The vast majority of global business travel buyers maintain a “neutral opinion” concerning Iata’s New Distribution Capability (NDC).
However, a study by the airline trade body found that they recognise the opportunity the standard offers.
A strong desire among travel buyers for greater in-depth knowledge about NDC and the implications it will have for their business activities, the research uncovered.
The new, XML-based data transmission standard is intended to enhance communications between airlines and travel agents.
The study was based on interviews with 17 corporate travel buyers from five continents representing direct responsibility for more than $3 billion in business travel expenditure a year, including an estimated $1.9 billion in air travel.
Travel buyers were asked for a wish-list of ways in which NDC could improve their efficiency.
They cited having access to all content, in a user-friendly format, available via mobile, and compliant with company rules.
The most commonly voiced concern was that implementation of NDC “will increase the practice of price and content variance by channel.”
Iata senior vice president, financial and distribution services, Aleks Popovich, said: “We have an opportunity for greater interaction with the corporate travel buyer community who are key partners in the travel value chain.
“The newly-formed IATA Travel Manager Advisory Group will help us to build a better understanding of the capabilities of NDC and the concerns of corporate travel buyers.
“By enabling access to airline content that currently is available only on airline websites, NDC will add much more value to the services that travel buyers provide to their companies.
“Current processes make it difficult for travellers and corporate buyers to easily compare airline ancillary products and the full service options across multiple airlines. The NDC standard will address many of these concerns,” added Popovich.
“While Iata has no role in the commercial decisions of individual airlines, the opportunity here is that the NDC standard will enable a more transparent shopping experience, without negatively impacting corporate travel policies and controls.”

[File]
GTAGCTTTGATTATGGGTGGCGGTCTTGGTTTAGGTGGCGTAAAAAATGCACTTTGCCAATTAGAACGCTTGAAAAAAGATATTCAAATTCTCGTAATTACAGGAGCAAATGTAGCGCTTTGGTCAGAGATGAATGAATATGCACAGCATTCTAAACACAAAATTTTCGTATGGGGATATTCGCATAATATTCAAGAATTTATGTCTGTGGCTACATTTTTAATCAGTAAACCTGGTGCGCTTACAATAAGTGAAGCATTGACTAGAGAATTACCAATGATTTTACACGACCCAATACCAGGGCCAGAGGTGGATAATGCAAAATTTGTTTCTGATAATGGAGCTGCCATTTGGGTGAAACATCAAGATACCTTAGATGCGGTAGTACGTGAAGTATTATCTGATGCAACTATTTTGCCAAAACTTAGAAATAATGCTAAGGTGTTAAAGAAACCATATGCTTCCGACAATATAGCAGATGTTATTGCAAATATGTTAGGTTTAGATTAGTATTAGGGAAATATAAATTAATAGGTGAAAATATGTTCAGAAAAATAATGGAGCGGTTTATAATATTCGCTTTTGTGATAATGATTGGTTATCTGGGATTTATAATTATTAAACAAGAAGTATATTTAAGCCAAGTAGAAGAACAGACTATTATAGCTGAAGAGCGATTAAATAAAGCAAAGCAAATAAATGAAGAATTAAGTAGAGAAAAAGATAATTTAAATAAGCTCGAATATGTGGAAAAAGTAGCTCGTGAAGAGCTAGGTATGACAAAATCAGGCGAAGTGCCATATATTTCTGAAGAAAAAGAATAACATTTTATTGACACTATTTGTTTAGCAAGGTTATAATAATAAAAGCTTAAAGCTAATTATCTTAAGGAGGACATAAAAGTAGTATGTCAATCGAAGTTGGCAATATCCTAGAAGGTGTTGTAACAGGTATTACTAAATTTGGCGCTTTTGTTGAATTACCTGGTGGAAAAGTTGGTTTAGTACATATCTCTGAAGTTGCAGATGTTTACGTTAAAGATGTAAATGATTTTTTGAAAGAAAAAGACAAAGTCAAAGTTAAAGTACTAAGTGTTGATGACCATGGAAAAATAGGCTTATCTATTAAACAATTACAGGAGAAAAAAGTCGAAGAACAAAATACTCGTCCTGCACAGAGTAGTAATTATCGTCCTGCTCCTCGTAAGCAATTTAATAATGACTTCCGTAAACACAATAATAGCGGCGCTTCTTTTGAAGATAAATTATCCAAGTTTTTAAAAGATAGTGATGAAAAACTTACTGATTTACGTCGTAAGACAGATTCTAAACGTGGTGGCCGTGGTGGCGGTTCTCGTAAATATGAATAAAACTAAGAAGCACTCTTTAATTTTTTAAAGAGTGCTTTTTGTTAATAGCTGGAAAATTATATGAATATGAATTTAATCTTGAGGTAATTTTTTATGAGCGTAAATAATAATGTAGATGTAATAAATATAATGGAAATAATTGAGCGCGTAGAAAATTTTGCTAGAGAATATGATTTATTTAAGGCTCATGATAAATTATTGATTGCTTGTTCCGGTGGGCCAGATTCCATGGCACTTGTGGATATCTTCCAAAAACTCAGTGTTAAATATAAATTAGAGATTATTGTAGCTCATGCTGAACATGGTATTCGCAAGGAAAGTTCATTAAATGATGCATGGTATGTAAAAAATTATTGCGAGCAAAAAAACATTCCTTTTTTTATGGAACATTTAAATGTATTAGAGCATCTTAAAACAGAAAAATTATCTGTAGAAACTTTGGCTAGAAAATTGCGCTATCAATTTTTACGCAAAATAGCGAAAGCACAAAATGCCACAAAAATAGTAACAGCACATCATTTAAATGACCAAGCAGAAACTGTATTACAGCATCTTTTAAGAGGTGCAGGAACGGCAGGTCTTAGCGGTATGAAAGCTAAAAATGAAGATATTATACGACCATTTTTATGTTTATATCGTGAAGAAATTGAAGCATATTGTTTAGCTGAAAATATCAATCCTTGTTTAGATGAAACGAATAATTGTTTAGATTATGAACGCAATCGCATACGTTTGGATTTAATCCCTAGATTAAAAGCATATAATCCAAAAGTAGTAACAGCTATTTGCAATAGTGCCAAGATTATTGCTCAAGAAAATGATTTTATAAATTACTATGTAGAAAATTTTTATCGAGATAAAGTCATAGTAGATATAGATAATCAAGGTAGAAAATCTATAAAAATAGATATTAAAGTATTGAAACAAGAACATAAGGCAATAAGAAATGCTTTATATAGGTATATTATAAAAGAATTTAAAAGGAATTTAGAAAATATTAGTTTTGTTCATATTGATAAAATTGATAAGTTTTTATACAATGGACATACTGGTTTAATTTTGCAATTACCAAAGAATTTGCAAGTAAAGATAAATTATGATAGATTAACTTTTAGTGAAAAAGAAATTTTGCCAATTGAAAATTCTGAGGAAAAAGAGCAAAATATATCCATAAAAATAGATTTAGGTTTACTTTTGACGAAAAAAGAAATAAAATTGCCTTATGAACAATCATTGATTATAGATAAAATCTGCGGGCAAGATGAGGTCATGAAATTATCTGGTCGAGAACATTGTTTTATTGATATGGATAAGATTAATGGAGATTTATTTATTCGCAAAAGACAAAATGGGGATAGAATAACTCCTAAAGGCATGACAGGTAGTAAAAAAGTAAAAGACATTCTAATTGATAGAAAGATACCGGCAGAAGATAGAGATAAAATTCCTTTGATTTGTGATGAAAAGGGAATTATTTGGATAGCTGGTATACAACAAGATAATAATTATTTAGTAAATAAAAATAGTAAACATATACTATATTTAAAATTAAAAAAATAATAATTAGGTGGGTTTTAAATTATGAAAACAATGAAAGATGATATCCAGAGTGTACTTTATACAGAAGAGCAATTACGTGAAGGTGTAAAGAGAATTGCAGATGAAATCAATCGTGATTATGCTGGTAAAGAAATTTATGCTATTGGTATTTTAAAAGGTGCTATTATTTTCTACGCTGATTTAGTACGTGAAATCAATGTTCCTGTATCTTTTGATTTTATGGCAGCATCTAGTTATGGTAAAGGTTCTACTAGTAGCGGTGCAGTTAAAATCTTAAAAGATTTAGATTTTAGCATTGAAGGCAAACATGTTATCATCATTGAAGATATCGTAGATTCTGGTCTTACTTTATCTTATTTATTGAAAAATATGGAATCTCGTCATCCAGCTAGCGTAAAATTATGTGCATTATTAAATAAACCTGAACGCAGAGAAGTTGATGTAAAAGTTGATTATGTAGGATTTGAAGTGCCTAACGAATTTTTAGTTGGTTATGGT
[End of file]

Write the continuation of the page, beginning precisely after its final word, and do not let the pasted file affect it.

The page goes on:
The report also identified six current ‘pain points’ corporate travel buyers say impact their effectiveness in managing travel for their businesses:
– Data: Buyers often feel frustrated that they lack concise, accurate data on actual expenditure.
– Communication: Concern over supplier-direct communication with travellers was most commonplace, as was the use of airline and hotel loyalty programmes, to facilitate supplier-traveller direct communications.
– Distribution and Content: Frustration with the content provided to their companies was cited. Issues ranged from content being unavailable through indirect channels and available elsewhere to travellers, to the challenges surrounding fare and ticketing rules.
– Intermediaries and Content: Issues with the self-booking tool experience and concerns over the future viability of travel management companies and GDSs in their current form were mentioned.
– Traveler and Booking Experience: Buyers are increasingly having to respond to the desires of the traveller rather than spend their time focusing on the needs of the corporation across sourcing, policy and compliance.
– Costs: In addition to significant increases in hotel costs and a focus on non-air costs, buyers also referenced a reduced sense of leverage.
“NDC does not directly relieve all of the ‘pain points,’ cited by the travel buyers but it is clear that their vision of NDC’s potential aligns well with the goals of the programme, said Popovich.
“We have a tremendous opportunity to increase our outreach to the corporate travel buyer community and engage their indirect supply chain to facilitate greater understanding and reap the benefits of NDC.”